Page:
Based on our survey, the second big issue or problem scientists face in trying to grow their consulting business is "Potential clients want free advice, but often don't sign". Let's break this down:
1. They want free advice. Of course they do. And to establish your authority, your bona fides, you really have to give them some.
2. The don't sign. OK, why not?
2a. "I don't know." Did you ask? Asking might give you an opportunity to correct a misperception or fill in some detail that they missed. In sales lingo, this is called overcoming objections. You can spend a few minutes ahead of the meeting reviewing common objections, and you'll be pretty prepared. Or you can fail to ask, and then try to call back later and re-open the conversation. Guess which one is easier?
2b. "Probably because they [insert your guess]." See 2a.
2c. "They think I'm too expensive. I'm going to email and lower my rate." Wait, first see 2a - did you ask? This is a common objection. Did you discuss the value of your services in their terms, for example "how much is it costing you now, with no viable solution?". Did you ask them what other solutions they were considering, so you had an opportunity to think about how to compare them with yours? Did you ask "What were you hoping to pay to solve [big problem X]?"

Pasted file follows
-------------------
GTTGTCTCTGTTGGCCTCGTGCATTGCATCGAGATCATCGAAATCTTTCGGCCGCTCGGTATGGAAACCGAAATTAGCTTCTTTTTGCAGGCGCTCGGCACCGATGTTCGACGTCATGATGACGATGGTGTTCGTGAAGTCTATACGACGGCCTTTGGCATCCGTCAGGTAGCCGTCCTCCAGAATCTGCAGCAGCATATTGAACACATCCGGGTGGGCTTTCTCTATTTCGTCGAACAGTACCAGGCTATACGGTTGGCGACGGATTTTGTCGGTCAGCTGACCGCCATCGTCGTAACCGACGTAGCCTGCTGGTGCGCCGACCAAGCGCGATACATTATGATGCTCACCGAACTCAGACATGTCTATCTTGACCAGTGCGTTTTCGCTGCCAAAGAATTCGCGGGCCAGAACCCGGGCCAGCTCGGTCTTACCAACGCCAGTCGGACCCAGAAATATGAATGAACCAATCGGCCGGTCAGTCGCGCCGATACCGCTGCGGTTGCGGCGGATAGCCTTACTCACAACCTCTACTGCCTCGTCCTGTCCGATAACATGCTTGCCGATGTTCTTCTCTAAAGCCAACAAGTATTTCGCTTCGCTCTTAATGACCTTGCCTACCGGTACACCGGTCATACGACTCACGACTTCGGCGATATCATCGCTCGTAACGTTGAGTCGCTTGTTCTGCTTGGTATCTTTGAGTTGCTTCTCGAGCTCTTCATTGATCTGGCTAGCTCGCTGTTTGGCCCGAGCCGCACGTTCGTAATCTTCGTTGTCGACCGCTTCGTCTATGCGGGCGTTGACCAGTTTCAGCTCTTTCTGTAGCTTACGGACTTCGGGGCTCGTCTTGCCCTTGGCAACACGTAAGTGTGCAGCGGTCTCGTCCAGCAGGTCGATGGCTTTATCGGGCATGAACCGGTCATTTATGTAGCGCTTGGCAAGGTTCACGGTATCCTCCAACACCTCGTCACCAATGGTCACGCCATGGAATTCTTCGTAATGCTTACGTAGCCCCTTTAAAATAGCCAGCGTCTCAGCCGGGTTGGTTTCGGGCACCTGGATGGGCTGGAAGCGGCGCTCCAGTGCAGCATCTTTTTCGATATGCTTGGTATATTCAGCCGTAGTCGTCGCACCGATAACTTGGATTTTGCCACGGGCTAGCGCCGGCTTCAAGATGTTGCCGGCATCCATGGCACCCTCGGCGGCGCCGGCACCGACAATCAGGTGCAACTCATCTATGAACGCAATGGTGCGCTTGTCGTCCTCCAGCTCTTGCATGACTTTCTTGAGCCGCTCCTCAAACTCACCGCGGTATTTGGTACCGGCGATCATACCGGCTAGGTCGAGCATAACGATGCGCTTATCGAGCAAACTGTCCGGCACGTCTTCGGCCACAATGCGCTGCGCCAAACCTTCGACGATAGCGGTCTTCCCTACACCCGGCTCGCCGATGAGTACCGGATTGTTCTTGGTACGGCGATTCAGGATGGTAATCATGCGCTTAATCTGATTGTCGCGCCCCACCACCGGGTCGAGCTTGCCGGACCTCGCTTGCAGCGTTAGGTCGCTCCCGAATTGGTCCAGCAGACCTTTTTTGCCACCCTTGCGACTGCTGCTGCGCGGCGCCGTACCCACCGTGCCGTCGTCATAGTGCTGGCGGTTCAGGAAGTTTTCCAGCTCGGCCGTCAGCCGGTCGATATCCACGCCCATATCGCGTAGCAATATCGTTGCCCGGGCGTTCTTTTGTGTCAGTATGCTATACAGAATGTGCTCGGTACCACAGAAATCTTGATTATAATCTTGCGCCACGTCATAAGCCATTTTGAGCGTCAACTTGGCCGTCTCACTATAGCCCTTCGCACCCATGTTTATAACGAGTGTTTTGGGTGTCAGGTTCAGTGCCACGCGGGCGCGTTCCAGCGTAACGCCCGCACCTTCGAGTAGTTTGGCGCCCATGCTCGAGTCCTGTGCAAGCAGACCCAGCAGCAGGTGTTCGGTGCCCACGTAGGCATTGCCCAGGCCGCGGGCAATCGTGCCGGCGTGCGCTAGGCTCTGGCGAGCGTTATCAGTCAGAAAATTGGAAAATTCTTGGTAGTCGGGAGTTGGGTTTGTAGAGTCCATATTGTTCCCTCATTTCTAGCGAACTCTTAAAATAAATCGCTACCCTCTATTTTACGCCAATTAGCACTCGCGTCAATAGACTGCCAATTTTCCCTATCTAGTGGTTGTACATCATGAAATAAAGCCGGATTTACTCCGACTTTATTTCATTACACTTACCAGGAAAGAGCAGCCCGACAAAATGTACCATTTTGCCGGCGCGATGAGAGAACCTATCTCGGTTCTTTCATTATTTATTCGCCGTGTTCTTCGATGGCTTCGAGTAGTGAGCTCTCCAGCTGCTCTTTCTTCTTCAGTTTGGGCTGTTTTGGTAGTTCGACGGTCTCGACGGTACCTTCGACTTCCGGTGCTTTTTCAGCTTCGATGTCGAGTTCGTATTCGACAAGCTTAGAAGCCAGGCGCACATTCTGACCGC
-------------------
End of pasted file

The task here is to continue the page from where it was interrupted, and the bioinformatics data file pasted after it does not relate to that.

2d. "Come to think of it, I didn't ask them to sign on." In sales lingo, this is called closing. It's something that terrifies a lot of salespeople - data from Objective Management Group shows that only 6% of salespeople are strong closers. And you, as a scientist, are not a professional salesperson. The good news is that this is a learnable skill, and not hard to learn IF you learn to sell consultatively. You are a consultant after all!
3. Often. That's an important word here. If it's happening often, it's probably you, not them. In other words, see 2d.
Cohere has offered three FREE webinars this year alone on growing small scientific businesses, and all of them included valuable information on sales skills. We were founded specifically to assist scientists and other technical professionals with the business side of their efforts. Business isn't what we trained for, but some knowledge there will help us bring our real skills to our clients.
If this subject interests you, you might like our program called Mastering the Technical Sale. It teaches prospecting, gap analysis, presentation methods, overcoming objections, and closing - all using approaches that allow scientists to sell what they do comfortably, professionally, and successfully.